The Man, The Myth, The Legend.
Who was St George? What is myth and what is fact? Did he really slay the Dragon? Why is he such a popular Saint, celebrated in so many Countries, Races, Religions and Organisations?
The celebration of St George’s Day is currently fairly low key in England and much more celebrated elsewhere. However, the Society and its members are clearly succeeding in their constant efforts to revive St. George’s Day as the day on which to celebrate being English
There are many legends in many cultures about St. George, but they all have a common theme; he must have been an outstanding character in his lifetime, for his reputation to have survived for almost 1,700 years!
Most authorities on the subject seem to agree that he was born in Cappadocia in what is now Turkey, in about the year 280 AD. It is probable that from his physical description, he was of Darian origin, because of his tall stature and fair hair. He enlisted into the Cavalry of the Roman Army at the age of 17, during the reign of the Emperor Diocletian and very quickly established a reputation amongst his peers, for his virtuous behaviour and physical strength; his military bearing, valour and handsome good looks.
He quickly achieved the rank of Millenary or Tribunus Militum, an officer’s rank roughly equivalent to a full Colonel, in charge of a regiment of 1,000 men and became a particular favourite of his Emperor. Diocletian was a skilled military tactician and strict disciplinarian, who set himself the task of rejuvenating the morale of the citizens of Rome by reviving the prevailing traditions and paganism of Rome. It may be recalled that this was a time of high inflation and civil unrest and one outcome of this was the increasing influence of Christianity.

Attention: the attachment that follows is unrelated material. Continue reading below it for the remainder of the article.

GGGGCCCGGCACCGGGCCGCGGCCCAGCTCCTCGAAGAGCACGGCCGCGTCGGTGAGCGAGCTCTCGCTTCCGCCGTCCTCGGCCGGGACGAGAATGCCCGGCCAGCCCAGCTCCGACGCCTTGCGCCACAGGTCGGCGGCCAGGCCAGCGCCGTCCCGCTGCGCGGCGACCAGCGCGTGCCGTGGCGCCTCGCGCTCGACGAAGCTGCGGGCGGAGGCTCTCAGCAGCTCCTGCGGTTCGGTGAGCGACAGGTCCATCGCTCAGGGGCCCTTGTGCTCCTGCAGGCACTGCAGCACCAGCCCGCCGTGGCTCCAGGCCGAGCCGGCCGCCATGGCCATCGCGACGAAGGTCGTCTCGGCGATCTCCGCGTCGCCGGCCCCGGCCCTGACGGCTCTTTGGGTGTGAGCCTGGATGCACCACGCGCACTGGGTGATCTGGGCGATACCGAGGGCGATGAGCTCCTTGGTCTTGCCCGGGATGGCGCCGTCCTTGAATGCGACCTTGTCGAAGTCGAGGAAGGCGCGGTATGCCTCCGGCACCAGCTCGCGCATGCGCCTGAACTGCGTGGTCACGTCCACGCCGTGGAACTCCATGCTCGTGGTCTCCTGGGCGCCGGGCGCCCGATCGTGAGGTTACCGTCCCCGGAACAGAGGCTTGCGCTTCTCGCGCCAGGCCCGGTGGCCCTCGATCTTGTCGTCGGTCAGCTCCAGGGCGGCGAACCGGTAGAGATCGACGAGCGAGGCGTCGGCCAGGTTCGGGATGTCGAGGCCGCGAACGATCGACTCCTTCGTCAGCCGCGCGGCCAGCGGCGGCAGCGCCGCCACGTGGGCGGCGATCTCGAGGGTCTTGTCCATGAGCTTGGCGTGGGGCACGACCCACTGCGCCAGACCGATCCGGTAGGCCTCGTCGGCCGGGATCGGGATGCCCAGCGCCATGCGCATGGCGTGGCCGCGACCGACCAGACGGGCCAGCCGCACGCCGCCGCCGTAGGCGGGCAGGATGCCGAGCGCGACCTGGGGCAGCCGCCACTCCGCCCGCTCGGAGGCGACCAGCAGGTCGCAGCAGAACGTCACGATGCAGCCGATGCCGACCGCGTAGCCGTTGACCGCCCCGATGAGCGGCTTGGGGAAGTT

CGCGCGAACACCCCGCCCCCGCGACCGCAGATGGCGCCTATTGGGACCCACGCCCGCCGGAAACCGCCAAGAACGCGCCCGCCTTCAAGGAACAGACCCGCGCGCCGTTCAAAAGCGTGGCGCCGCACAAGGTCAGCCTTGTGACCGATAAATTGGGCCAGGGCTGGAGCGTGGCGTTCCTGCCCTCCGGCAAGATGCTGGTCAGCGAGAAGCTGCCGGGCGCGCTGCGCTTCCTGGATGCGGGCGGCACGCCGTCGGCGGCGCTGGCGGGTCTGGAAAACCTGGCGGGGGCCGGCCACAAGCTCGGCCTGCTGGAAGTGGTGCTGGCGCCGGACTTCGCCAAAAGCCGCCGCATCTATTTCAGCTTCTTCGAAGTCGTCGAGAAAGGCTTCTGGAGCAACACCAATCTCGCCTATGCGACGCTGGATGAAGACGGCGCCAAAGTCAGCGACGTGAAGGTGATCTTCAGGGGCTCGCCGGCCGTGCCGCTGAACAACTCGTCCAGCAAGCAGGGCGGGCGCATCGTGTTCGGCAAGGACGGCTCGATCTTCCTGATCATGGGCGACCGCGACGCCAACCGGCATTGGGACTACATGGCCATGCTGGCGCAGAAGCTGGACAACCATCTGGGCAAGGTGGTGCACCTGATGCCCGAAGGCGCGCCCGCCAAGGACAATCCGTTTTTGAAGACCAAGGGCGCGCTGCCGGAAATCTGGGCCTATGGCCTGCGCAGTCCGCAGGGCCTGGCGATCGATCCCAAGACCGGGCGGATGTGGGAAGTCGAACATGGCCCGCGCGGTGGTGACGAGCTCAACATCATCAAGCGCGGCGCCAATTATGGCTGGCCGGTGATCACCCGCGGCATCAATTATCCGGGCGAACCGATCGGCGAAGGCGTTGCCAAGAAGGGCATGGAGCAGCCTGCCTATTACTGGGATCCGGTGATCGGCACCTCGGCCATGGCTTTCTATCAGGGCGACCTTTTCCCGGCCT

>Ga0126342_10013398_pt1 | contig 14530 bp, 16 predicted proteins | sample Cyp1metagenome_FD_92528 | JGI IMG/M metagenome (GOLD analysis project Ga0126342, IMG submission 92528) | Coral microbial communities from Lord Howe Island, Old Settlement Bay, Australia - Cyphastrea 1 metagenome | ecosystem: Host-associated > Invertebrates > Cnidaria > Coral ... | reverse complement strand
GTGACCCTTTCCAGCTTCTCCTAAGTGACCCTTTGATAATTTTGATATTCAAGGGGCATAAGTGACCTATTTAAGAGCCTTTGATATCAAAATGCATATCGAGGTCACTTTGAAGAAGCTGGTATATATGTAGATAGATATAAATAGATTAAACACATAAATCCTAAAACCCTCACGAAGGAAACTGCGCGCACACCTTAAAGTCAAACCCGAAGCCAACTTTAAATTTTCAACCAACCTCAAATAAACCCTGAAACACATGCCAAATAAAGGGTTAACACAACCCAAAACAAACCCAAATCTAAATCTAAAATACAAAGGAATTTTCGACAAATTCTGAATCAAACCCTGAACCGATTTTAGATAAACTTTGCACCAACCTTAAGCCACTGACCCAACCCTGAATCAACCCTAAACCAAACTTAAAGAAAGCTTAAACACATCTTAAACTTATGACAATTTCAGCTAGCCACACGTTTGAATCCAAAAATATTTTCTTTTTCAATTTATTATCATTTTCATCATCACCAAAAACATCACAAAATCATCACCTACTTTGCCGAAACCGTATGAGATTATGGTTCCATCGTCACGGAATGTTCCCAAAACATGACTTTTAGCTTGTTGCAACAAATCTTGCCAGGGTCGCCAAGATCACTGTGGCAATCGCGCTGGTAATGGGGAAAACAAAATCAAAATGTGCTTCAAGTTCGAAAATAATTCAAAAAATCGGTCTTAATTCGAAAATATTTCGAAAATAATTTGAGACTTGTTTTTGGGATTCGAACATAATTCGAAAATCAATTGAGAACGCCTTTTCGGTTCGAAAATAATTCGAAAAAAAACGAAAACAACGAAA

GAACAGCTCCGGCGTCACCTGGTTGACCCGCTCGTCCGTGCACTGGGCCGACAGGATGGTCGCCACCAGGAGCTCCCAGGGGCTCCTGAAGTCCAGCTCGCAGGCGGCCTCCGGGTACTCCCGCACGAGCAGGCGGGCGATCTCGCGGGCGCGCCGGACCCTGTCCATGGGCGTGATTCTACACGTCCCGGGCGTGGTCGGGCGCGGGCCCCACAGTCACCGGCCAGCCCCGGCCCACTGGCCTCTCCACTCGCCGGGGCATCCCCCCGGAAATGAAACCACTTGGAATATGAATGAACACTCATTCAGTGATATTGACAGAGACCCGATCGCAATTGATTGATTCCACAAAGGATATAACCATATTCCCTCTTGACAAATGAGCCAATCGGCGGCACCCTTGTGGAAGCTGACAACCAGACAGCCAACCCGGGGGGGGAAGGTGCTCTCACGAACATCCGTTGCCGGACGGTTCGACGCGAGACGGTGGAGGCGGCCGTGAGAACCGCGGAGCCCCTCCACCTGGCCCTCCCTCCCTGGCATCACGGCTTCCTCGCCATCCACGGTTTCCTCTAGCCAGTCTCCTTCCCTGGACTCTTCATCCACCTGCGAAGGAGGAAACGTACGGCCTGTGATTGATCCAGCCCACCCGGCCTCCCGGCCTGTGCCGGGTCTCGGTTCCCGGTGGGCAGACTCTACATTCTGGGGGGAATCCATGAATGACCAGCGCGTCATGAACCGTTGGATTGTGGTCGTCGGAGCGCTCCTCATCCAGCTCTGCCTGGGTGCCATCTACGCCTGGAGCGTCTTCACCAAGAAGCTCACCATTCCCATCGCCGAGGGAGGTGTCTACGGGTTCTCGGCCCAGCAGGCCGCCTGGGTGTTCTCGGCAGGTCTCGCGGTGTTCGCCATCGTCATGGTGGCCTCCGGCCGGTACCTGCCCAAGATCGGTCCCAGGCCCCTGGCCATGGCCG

Diocletian’s second in Command was Galerius, the conqueror of Persia and an avid supporter of the Pagan religion. As a result of a rumour that the Christians were plotting the death of Galerius, an edict was issued that all Christian Churches were to be destroyed and all scriptures to be burnt. Anyone admitting to being a Christian, would lose his rights as a citizen, if not his life
As a consequence, Diocletian took strict action against any alternative forms of religion in general and the Christian faith in particular. He achieved the reputation of being perhaps the cruellest persecutor of Christians at that time.
Many Christians feared to be loyal to their God; but, having become a convert to Christianity, St. George acted to limit the excesses of Diocletian’s actions against the Christians. He went to the city of Nicomedia where, upon entering, he tore down the notice of the Emperor’s edict. St. George gained great respect for his compassion towards Diocletian’s victims.
As news spread of his rebellion against the persecutions St. George realised that, as both Diocletian and Galerius were in the city, it would not be long before he was arrested.He prepared for the event by disposing of his property to the poor and he freed his slaves.
When he appeared before Diocietian, it is said that St. George bravely denounced him for his unnecessary cruelty and injustice and that he made an eloquent and courageous speech. He stirred the populace with his powerful and convincing rhetoric against the Imperial Decree to persecute Christians. Diocietian refused to acknowledge or accede to St. George’s reasoned, reproachful condemnation of his actions. The Emperor consigned St George to prison with instructions that he be tortured until he denied his faith in Christ
St George, having defended his faith was beheaded at Nicomedia near Lyddia in Palestine on the 23rd of April in the year 303 AD.